Art. The arts. Fine arts. Performing arts. Visual arts. The lively arts. Arts & entertainment. Arts & culture. Culture. High culture. Pop culture.
The preceding phrases are all, on a very macro basis, variations on a theme. However, were you in a research study, and I showed you each of them, one at a time, I daresay they would provoke very distinct associations, very clear delineations of what each encompasses in your mind. Those responses would also likely change depending upon the order in which I showed these to you.
I could also take any two and combine them in a Venn diagram and the overlapping segment would be quite clear. But incorporate a third or fourth and you might find one of these categories the odd man out.
Why do I bring this up?
Because as the “arts community” fights its valiant, essential, and never-ending battle to convince the public at large of the value of “the arts,” I cannot help but wonder whether those on the receiving end of such messaging each hear very different things when these words are presented to them.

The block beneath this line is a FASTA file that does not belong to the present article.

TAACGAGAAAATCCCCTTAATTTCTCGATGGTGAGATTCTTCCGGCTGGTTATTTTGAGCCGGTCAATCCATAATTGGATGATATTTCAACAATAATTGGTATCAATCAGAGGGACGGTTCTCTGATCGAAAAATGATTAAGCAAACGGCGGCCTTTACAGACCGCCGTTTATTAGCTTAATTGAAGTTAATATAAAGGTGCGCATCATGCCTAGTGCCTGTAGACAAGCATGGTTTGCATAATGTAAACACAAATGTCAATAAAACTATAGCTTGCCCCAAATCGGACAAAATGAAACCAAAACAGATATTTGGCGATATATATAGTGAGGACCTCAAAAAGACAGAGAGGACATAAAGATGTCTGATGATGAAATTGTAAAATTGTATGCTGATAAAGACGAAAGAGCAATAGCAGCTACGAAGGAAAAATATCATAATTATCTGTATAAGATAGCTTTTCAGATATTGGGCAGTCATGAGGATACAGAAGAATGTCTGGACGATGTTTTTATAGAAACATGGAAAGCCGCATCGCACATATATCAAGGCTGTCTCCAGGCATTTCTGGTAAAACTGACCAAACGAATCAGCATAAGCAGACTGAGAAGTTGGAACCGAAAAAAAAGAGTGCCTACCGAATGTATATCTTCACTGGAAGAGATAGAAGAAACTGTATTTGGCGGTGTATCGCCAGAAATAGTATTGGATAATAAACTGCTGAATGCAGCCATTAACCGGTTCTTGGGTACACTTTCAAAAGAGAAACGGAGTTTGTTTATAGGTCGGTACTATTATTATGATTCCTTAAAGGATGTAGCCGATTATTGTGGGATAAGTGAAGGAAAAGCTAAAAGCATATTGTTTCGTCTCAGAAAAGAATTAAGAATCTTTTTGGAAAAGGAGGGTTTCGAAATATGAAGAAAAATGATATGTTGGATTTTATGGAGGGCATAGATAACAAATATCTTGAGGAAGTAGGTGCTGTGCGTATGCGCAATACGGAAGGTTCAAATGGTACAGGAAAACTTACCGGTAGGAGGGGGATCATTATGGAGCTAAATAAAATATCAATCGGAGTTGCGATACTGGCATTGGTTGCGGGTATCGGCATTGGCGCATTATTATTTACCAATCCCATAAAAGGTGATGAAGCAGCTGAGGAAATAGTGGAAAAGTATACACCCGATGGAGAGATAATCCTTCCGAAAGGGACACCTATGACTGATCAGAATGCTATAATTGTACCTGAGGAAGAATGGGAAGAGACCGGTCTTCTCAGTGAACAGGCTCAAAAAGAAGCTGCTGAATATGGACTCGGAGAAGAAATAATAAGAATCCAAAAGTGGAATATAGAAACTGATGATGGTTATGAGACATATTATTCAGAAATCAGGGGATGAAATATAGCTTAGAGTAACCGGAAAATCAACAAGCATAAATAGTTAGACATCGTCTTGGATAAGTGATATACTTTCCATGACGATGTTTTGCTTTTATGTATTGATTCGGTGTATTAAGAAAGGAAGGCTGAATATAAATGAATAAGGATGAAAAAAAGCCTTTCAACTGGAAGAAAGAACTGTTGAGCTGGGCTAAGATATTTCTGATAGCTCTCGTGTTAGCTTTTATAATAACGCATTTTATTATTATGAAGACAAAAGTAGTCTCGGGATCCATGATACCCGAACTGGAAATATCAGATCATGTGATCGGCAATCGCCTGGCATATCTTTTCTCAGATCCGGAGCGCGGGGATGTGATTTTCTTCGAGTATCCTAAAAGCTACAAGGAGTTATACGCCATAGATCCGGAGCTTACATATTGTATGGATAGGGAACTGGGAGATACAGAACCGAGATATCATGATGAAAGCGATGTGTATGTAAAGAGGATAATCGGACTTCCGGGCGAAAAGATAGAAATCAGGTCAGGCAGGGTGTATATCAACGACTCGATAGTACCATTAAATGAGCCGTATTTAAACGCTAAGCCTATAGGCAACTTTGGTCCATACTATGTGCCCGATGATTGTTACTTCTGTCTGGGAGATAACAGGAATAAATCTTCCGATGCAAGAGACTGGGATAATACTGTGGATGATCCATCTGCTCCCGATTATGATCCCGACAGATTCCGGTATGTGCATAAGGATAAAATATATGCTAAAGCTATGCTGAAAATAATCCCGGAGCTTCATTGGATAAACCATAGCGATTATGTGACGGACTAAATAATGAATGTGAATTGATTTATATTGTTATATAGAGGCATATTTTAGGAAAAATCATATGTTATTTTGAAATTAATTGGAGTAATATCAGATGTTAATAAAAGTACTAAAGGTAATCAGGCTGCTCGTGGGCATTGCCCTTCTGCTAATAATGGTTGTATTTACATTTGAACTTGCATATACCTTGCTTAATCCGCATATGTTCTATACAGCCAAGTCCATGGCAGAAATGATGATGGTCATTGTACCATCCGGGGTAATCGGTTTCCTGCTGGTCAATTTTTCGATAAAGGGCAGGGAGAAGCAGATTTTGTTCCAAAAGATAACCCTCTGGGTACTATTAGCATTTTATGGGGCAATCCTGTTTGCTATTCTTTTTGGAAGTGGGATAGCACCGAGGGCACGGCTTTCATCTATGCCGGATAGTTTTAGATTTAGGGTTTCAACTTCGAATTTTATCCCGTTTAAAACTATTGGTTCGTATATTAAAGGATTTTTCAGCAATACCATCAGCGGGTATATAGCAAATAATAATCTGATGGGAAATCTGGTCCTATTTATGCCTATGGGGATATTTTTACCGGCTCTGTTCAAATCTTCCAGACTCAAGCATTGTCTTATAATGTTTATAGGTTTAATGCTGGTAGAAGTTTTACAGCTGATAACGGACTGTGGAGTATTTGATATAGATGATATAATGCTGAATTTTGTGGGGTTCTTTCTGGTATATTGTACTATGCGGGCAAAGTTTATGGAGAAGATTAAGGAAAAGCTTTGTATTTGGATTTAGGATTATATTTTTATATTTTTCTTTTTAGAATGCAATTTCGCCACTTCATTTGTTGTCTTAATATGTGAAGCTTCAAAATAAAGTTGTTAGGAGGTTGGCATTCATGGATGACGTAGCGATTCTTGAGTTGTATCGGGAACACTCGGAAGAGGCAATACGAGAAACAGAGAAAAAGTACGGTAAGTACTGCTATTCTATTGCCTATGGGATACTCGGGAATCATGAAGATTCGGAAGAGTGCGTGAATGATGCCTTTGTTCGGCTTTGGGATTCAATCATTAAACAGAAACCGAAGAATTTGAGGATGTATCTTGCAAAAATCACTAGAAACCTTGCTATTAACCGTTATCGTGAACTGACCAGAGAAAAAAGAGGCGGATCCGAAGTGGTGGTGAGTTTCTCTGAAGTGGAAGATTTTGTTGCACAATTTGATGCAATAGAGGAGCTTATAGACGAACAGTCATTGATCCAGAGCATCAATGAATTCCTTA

I’m prompted to these thoughts by a variety of “real world” examples and experiences, some quite personal. I’m hoping that perhaps someone will want to test my assumptions.
Visit the websites of a few newspapers. The New York Times “Arts” section is a big tent, where theatre, dance, and opera fit in alongside movies, TV, books, and pop music; only on Fridays in the New York edition do they distinguish between performing arts and fine arts, by dividing them into two printed sections. Read the rest of this entry »